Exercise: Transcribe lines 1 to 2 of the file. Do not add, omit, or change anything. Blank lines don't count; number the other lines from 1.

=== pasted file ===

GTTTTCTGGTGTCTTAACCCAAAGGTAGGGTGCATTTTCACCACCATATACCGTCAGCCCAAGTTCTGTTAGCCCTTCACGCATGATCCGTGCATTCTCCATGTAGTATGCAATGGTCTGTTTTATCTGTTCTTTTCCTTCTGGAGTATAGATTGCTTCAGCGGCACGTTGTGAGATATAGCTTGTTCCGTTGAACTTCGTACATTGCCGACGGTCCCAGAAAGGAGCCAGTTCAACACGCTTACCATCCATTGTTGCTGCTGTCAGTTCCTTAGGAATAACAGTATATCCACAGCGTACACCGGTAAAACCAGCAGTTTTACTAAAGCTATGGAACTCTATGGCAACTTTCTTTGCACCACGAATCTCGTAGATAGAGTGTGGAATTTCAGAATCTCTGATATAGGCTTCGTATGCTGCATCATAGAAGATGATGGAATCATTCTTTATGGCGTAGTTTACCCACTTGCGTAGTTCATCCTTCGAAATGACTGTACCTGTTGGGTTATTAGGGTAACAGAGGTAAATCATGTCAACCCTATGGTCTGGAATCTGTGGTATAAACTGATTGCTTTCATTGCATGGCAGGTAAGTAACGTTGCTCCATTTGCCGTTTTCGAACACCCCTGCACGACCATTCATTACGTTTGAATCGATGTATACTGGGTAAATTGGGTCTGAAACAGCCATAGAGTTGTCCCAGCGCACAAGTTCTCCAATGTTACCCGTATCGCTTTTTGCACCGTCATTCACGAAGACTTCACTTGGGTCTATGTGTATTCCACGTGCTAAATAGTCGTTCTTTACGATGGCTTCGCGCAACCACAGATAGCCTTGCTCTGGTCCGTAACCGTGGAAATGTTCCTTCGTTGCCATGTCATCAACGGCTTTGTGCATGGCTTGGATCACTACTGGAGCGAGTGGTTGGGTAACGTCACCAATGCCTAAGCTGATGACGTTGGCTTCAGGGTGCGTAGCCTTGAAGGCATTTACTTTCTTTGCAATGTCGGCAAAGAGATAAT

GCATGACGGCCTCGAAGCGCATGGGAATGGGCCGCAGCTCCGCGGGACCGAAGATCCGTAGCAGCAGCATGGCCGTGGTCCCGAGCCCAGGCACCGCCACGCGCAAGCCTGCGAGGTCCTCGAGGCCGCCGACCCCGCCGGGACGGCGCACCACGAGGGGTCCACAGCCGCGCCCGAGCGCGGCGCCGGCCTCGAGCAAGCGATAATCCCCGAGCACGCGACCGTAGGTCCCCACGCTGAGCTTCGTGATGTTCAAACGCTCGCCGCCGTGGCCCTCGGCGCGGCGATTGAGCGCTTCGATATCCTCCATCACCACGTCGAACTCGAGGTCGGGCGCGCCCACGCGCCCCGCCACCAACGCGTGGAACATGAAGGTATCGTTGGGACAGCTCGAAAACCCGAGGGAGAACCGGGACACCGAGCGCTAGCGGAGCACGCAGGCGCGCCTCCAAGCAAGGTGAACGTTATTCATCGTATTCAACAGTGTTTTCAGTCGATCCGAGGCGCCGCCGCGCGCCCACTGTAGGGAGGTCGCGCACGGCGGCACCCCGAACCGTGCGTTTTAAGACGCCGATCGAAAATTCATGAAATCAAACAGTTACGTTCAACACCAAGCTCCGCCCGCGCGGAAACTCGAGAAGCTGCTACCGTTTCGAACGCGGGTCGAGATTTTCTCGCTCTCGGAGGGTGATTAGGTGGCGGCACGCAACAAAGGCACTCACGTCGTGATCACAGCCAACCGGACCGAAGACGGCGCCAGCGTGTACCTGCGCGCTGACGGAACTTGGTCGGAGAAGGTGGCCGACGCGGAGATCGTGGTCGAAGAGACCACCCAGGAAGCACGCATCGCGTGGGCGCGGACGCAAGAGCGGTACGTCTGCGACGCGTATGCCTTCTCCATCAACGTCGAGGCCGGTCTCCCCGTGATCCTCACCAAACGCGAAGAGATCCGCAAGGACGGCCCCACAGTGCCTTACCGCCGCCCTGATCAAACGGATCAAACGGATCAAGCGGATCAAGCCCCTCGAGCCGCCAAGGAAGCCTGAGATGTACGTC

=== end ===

GTTTTCTGGTGTCTTAACCCAAAGGTAGGGTGCATTTTCACCACCATATACCGTCAGCCCAAGTTCTGTTAGCCCTTCACGCATGATCCGTGCATTCTCCATGTAGTATGCAATGGTCTGTTTTATCTGTTCTTTTCCTTCTGGAGTATAGATTGCTTCAGCGGCACGTTGTGAGATATAGCTTGTTCCGTTGAACTTCGTACATTGCCGACGGTCCCAGAAAGGAGCCAGTTCAACACGCTTACCATCCATTGTTGCTGCTGTCAGTTCCTTAGGAATAACAGTATATCCACAGCGTACACCGGTAAAACCAGCAGTTTTACTAAAGCTATGGAACTCTATGGCAACTTTCTTTGCACCACGAATCTCGTAGATAGAGTGTGGAATTTCAGAATCTCTGATATAGGCTTCGTATGCTGCATCATAGAAGATGATGGAATCATTCTTTATGGCGTAGTTTACCCACTTGCGTAGTTCATCCTTCGAAATGACTGTACCTGTTGGGTTATTAGGGTAACAGAGGTAAATCATGTCAACCCTATGGTCTGGAATCTGTGGTATAAACTGATTGCTTTCATTGCATGGCAGGTAAGTAACGTTGCTCCATTTGCCGTTTTCGAACACCCCTGCACGACCATTCATTACGTTTGAATCGATGTATACTGGGTAAATTGGGTCTGAAACAGCCATAGAGTTGTCCCAGCGCACAAGTTCTCCAATGTTACCCGTATCGCTTTTTGCACCGTCATTCACGAAGACTTCACTTGGGTCTATGTGTATTCCACGTGCTAAATAGTCGTTCTTTACGATGGCTTCGCGCAACCACAGATAGCCTTGCTCTGGTCCGTAACCGTGGAAATGTTCCTTCGTTGCCATGTCATCAACGGCTTTGTGCATGGCTTGGATCACTACTGGAGCGAGTGGTTGGGTAACGTCACCAATGCCTAAGCTGATGACGTTGGCTTCAGGGTGCGTAGCCTTGAAGGCATTTACTTTCTTTGCAATGTCGGCAAAGAGATAAT

GCATGACGGCCTCGAAGCGCATGGGAATGGGCCGCAGCTCCGCGGGACCGAAGATCCGTAGCAGCAGCATGGCCGTGGTCCCGAGCCCAGGCACCGCCACGCGCAAGCCTGCGAGGTCCTCGAGGCCGCCGACCCCGCCGGGACGGCGCACCACGAGGGGTCCACAGCCGCGCCCGAGCGCGGCGCCGGCCTCGAGCAAGCGATAATCCCCGAGCACGCGACCGTAGGTCCCCACGCTGAGCTTCGTGATGTTCAAACGCTCGCCGCCGTGGCCCTCGGCGCGGCGATTGAGCGCTTCGATATCCTCCATCACCACGTCGAACTCGAGGTCGGGCGCGCCCACGCGCCCCGCCACCAACGCGTGGAACATGAAGGTATCGTTGGGACAGCTCGAAAACCCGAGGGAGAACCGGGACACCGAGCGCTAGCGGAGCACGCAGGCGCGCCTCCAAGCAAGGTGAACGTTATTCATCGTATTCAACAGTGTTTTCAGTCGATCCGAGGCGCCGCCGCGCGCCCACTGTAGGGAGGTCGCGCACGGCGGCACCCCGAACCGTGCGTTTTAAGACGCCGATCGAAAATTCATGAAATCAAACAGTTACGTTCAACACCAAGCTCCGCCCGCGCGGAAACTCGAGAAGCTGCTACCGTTTCGAACGCGGGTCGAGATTTTCTCGCTCTCGGAGGGTGATTAGGTGGCGGCACGCAACAAAGGCACTCACGTCGTGATCACAGCCAACCGGACCGAAGACGGCGCCAGCGTGTACCTGCGCGCTGACGGAACTTGGTCGGAGAAGGTGGCCGACGCGGAGATCGTGGTCGAAGAGACCACCCAGGAAGCACGCATCGCGTGGGCGCGGACGCAAGAGCGGTACGTCTGCGACGCGTATGCCTTCTCCATCAACGTCGAGGCCGGTCTCCCCGTGATCCTCACCAAACGCGAAGAGATCCGCAAGGACGGCCCCACAGTGCCTTACCGCCGCCCTGATCAAACGGATCAAACGGATCAAGCGGATCAAGCCCCTCGAGCCGCCAAGGAAGCCTGAGATGTACGTC